Caminha – Baiona – 31.2km
Baiona – Vigo – 26.8km
Vigo – Ponte Samaio – 24.5km
Ponte Sampaio – Caldas de Reis – 33.3km
Caldas de Reis – A Picarana – 28.4km
A Picarana – Santiago de Compostela – 16km
Santiago de Compostela back to Porto by bus.
 

We will be walking this Camino in mid-September of 2022. The best place to live-follow our adventures will probably be on my INSTAGRAM ACCOUNT. I usually do daily updates there and then condense into a travel blog post after our return.

We will be travelling with John Brierley once again. I think a LOT of pilgrims travel with Brierley’s guides. It almost feels de rigueur at this point.

I know some of the days may seem a bit long in this itinerary. I’m hoping it’s doable as is. This Camino is definitely less mountainous than the Camino Frances, but there is also a little less infrastructure in places. We shall see.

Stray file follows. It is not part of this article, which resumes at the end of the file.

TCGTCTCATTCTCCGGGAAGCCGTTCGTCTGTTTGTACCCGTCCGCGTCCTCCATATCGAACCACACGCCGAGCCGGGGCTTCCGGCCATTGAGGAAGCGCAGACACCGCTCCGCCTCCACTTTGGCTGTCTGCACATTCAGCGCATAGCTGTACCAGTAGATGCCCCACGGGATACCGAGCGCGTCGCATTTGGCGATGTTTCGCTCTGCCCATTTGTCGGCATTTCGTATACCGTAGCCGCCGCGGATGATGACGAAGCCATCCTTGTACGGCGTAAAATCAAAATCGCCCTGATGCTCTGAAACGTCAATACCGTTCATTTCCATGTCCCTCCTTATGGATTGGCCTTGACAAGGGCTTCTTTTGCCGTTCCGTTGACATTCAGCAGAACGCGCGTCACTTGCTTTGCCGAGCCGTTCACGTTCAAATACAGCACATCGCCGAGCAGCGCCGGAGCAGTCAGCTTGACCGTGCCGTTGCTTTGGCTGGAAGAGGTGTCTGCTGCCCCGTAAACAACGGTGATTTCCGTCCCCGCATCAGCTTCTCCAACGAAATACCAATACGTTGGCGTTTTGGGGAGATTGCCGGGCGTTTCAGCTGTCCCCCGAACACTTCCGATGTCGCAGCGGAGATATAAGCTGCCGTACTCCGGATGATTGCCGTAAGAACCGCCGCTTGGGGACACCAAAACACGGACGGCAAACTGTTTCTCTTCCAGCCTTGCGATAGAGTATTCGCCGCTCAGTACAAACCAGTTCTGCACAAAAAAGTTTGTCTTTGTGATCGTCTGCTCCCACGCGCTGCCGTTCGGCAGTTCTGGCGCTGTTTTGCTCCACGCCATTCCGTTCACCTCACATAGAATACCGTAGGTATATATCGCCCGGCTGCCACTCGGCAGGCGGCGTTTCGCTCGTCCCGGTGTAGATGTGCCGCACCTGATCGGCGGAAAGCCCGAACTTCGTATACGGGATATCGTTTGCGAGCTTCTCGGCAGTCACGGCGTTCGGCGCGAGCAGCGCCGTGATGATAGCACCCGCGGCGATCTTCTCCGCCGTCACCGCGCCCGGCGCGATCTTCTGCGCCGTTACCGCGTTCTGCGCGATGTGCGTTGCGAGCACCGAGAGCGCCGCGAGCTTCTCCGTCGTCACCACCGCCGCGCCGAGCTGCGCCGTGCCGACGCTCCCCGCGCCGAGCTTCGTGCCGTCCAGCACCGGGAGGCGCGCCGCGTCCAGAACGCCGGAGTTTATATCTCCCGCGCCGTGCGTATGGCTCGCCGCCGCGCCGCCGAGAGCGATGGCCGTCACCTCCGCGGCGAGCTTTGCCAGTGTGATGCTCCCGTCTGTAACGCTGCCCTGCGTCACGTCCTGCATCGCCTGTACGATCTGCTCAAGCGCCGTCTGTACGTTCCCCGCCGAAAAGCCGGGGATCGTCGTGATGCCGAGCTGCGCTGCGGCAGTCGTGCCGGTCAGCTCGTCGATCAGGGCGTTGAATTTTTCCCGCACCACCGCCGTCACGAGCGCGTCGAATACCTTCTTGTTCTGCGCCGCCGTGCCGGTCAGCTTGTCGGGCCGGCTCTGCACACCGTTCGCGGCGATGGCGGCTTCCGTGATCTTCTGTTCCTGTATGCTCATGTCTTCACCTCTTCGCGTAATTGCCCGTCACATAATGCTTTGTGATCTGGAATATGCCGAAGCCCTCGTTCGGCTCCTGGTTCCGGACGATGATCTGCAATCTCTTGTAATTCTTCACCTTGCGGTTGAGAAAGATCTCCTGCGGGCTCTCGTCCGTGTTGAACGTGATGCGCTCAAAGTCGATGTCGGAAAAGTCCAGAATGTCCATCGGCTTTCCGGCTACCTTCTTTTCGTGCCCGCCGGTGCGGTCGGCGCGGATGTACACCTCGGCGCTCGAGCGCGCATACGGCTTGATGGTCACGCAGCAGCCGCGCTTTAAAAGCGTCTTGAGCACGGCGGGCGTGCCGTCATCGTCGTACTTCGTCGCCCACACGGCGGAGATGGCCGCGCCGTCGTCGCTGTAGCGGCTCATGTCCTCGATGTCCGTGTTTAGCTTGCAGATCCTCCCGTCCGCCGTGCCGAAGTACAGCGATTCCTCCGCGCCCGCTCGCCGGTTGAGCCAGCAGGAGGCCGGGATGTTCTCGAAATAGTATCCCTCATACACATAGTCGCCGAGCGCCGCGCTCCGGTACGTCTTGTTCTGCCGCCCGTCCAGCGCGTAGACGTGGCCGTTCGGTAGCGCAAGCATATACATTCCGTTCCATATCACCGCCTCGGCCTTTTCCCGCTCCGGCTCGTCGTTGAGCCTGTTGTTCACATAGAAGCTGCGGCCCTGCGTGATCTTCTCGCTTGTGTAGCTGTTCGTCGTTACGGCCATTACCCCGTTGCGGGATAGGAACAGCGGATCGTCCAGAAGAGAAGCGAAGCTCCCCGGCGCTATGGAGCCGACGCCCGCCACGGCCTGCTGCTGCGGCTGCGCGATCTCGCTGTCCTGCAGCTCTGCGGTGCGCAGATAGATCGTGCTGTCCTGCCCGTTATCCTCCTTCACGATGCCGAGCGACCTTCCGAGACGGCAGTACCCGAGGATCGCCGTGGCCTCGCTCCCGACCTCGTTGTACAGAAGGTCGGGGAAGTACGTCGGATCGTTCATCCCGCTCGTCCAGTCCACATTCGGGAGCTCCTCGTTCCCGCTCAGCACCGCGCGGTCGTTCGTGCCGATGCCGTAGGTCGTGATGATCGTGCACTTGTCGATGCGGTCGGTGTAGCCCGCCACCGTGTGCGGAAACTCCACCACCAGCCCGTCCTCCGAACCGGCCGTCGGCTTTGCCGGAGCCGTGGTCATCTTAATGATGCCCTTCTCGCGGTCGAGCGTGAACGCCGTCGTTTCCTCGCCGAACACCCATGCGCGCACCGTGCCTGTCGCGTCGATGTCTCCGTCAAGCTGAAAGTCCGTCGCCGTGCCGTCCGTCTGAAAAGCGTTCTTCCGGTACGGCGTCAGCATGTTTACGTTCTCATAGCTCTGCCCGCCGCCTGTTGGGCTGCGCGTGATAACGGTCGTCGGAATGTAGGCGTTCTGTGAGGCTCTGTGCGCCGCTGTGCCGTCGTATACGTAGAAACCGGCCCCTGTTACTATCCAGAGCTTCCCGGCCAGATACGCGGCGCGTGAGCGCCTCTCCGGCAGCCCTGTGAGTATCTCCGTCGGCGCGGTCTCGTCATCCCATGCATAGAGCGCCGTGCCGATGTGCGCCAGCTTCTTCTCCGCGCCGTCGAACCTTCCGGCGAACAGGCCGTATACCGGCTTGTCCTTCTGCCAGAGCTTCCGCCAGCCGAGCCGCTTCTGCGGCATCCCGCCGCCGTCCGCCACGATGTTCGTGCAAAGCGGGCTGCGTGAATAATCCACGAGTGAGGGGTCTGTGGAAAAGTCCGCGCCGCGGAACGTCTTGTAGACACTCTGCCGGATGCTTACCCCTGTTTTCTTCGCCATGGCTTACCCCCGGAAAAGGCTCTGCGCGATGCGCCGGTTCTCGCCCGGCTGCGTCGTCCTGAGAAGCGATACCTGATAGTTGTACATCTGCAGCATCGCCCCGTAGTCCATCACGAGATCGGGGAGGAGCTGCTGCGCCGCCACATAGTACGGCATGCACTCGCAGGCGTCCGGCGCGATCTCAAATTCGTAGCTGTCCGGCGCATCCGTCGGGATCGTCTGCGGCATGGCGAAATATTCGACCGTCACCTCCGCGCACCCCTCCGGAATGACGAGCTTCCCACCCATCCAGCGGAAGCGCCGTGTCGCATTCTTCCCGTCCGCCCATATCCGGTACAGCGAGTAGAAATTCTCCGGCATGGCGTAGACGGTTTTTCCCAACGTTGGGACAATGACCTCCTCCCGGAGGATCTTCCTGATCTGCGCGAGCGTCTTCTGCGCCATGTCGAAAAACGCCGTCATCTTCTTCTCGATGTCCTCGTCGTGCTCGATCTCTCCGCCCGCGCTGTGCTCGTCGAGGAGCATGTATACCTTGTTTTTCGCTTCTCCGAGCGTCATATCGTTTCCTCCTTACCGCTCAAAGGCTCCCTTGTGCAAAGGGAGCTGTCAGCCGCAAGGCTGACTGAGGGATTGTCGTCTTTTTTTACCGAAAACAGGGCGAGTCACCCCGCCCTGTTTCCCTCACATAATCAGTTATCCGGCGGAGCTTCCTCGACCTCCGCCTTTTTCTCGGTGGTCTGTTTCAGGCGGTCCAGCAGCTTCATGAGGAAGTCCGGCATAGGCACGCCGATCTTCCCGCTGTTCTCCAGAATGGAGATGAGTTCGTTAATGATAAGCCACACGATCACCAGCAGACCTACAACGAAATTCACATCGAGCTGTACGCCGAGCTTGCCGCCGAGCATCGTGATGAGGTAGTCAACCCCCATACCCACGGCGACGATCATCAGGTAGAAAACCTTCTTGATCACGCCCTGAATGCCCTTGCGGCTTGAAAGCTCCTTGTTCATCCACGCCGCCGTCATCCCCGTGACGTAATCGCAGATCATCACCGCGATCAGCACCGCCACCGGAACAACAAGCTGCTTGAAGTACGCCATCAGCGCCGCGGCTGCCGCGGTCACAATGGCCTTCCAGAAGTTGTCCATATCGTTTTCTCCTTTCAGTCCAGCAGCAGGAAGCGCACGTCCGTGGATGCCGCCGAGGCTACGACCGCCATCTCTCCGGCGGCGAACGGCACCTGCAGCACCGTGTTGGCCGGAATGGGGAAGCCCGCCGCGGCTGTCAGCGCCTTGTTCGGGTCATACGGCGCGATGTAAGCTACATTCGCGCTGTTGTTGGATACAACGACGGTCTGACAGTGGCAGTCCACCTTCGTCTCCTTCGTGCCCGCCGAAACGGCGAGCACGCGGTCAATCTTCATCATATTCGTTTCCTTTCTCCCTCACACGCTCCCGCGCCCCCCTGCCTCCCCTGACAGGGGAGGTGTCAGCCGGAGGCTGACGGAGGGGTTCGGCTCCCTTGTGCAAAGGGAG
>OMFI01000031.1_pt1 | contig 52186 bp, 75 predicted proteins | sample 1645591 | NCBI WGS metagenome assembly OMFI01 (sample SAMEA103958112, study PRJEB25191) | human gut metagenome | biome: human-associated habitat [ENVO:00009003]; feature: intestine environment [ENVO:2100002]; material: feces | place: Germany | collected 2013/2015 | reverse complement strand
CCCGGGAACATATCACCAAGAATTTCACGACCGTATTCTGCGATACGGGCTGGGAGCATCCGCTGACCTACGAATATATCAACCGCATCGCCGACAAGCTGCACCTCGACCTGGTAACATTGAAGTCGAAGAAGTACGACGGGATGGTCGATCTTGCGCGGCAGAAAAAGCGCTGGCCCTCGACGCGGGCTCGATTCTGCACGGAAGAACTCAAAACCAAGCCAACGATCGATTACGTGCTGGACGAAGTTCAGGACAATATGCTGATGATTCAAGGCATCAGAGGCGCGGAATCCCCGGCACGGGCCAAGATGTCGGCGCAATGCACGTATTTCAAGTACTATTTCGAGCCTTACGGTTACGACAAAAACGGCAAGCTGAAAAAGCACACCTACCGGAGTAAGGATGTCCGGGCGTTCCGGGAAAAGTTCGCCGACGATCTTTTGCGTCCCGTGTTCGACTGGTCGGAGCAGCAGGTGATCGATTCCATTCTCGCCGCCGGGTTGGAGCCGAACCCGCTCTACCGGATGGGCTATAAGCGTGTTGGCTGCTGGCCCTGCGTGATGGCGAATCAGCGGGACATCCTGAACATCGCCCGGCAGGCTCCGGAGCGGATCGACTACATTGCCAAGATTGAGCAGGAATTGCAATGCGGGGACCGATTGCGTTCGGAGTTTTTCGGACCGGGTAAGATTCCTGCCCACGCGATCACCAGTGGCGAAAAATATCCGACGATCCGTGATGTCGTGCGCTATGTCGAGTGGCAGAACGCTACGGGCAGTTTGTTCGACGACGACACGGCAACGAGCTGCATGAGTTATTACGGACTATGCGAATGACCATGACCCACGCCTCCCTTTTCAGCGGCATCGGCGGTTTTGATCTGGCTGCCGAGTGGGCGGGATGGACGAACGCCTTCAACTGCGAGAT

Now, we wait for September to come as we dream of walking along the coastline of the Atlantic Ocean and eventually walking inland and reaching the Cathedral in Santiago de Compostela once again. This time… it will be for the 3rd time for one of us, for the 2nd time for one of us, and for the 1st time for one of us. #CantWait!

 

 

While you’re here, I wrote a novel set on the Camino Frances route. You can check it out at Amazon here: THE CAMINO CLUB

THIS CAMINO IS NOW IN THE RECORD BOOKS! Senda Litoral Route – Caminho Português – September 2022- 280km in 10 days! PORTO, PORTUGAL to SANTIAGO DE COMPOSTELA, SPAIN.

Here’s a rundown of our 10 days on the Senda Litoral:

DAY 1 LINK

DAY 2 LINK

DAY 3 LINK

DAY 4 LINK

DAY 5 LINK

DAY 6 LINK

DAY 7 LINK

DAY 8 LINK

DAY 9 LINK

DAY 10 LINK